Star Wars #58, Marvel. For Star Wars fans of a certain age, the original Marvel comic-book series was pretty much all there was to sate the appetite for more adventures of the beloved characters in between installments of the original movie trilogy. And this issue came right in the midst of a true creative high point for the series. In following the events of The Empire Strikes Back, writer David Michelinie, co-plotter/penciller Walt Simonson and inker Tom Palmer could not resolve any of that film’s dangling plotlines — Han Solo couldn’t be rescued and freed of the carbonite and Luke Skywalker couldn’t come face to face with Darth Vader again. So the comic-book crew had to rely on their own creativity and originality to keep the momentum going while, essentially, running in place. And they pulled it off wonderfully.
In this issue, the rebels, having moved their base of operations to the forest world of Arbra, launch a daring plan to hide their fleet from the Empire by moving all the ships into the planet’s sun, protected by a sophisticated shield system. But the plan goes awry, the fleet is put in jeopardy, and it’s up to C-3PO and R2-D2 to save the day. A perfect mix of action, humor and characterization.
The Phantom Zone #4, DC. Steve Gerber and Gene Colan on Superman? Yep, this happened, sort of. Not in Superman or Action Comics, but in one of the early mini-series produced by DC. The Phantom Zone told a four-part story about Charlie Kweskill, an employee at the Daily Planet who is actually a de-powered Kryptonian named Quex-Ul with no memory of his true identity — or the fact that he’s a former inmate of the interdimensional prison that houses Krypton’s most dangerous criminals. Kweskill is manipulated into building a device that frees General Zod and a slew of other Phantom Zone prisoners — and he ends up trapped in the Zone again himself, along with Superman.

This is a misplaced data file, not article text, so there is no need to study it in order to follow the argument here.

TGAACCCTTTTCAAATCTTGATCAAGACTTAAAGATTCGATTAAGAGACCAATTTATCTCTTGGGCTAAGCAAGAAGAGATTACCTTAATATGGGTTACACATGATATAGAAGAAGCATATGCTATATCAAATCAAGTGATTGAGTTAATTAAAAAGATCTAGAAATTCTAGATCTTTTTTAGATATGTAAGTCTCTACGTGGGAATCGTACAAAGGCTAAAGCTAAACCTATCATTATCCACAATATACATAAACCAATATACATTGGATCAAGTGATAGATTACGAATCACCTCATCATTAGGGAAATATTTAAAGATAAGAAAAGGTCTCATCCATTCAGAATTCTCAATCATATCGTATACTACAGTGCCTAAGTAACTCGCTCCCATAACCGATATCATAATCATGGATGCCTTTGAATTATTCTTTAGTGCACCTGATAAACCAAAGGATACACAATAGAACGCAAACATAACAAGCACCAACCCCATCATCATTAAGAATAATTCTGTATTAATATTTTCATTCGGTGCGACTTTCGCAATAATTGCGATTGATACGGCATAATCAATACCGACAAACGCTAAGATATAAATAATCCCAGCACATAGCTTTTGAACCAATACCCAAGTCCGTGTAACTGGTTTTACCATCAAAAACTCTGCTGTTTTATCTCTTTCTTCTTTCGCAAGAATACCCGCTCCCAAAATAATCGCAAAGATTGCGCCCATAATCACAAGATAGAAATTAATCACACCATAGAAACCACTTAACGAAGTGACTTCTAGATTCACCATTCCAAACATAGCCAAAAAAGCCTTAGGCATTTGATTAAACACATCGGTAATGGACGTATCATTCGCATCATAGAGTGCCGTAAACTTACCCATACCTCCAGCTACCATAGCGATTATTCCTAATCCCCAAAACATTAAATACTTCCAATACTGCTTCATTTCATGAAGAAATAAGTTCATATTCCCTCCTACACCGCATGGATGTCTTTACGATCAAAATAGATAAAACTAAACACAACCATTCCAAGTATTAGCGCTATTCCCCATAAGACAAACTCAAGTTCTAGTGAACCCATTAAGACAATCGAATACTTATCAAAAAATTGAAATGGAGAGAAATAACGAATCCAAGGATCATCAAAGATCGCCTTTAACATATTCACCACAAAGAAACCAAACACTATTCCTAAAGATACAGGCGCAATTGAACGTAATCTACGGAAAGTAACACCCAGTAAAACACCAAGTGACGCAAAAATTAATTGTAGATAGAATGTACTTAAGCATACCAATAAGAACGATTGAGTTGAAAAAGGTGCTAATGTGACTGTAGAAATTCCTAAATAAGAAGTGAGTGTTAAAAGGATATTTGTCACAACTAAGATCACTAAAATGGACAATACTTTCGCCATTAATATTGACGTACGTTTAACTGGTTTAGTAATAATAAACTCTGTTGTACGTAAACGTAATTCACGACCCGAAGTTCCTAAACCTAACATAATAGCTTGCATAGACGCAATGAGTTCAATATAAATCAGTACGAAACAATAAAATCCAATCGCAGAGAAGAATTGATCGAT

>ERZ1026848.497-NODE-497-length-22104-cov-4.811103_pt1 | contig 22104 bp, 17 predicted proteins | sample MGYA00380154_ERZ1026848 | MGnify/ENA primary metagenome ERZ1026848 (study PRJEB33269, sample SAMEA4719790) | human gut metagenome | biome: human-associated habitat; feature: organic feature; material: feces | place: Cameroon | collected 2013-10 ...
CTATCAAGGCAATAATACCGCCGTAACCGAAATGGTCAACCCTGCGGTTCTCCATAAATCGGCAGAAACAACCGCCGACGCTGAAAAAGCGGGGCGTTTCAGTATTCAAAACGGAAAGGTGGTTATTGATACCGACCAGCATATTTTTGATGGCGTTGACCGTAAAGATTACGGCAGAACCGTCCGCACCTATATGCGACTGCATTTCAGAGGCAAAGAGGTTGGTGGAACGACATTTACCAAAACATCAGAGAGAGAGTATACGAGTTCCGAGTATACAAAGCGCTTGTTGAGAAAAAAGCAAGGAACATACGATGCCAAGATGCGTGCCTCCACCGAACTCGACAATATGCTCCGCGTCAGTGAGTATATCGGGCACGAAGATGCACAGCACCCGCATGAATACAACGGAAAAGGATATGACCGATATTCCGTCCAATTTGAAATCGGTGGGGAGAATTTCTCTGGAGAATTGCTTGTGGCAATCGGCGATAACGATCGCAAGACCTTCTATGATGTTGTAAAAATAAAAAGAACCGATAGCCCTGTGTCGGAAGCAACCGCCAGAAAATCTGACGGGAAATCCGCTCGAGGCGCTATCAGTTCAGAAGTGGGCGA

As the series concludes with this issue, Gerber explores the very nature of the Phantom Zone, revealing what it really is, the scope of it, and what it’s like to be trapped inside of it. This is as trippy and as mind-bending a tale as you would expect from the team that brought you Howard the Duck, with Tony DeZuniga ably assisting on inks. Definitely not a run-of-the-mill Superman-related story, it’s one you’ll probably have to reread to fully grasp, and it’s certainly one of the darker ones of that era.
Scott adds: This was a weird series. I think it was one of Steve Gerber’s few DC writing jobs, and his very Marvel-esque voice was an odd fit here, especially on as staid a concept as Superman’s Phantom Zone interdimensional prison.
Scott Tipton, contributor-at-large, 13th Dimension
What If #32, Marvel. This was Marvel editor and continuity cop Mark Gruenwald at his best, writing and drawing a gigantic epic that brought in all the largest and weirdest of Marvel’s cosmic characters for a universe-melting saga. Of note: This issue has around 28 inkers, most of whom only ink a single character.
Superman Family #217, DC. Believe it or not, that’s not Metallo Superman is fighting on the cover here; it’s Metalo. One “L.” Unlike the Kryptonite-hearted cyborg, one-“L” Metalo is just a dude in a metal suit, but he first fought Superman all the way back in 1942.
Dan Greenfield, editor, 13th Dimension
The Brave and the Bold #185, DC. Batman once again teamed up with B&B buddy Green Arrow, this time with Robin and the Penguin in on the action. I pretty much was buying anything Batman at the time, even if this was kind of a strange period for The Brave and the Bold: There were a lot of cool team-ups as the title ran down its final stretch but it was no longer home to Bob Haney’s entertaining antics. The great Jim Aparo was still around — though not for this issue. The creative team this time? Writer Don Kraar, penciller Adrian Gonzales and inker Mike DeCarlo. Neat cover by Rich Buckler and Dick Giordano.
— RETRO HOT PICKS! On Sale The Week of Jan. 13 — in 1976! Click here.
— RETRO HOT PICKS! On Sale The Week of Jan. 6 — in 1981! Click here.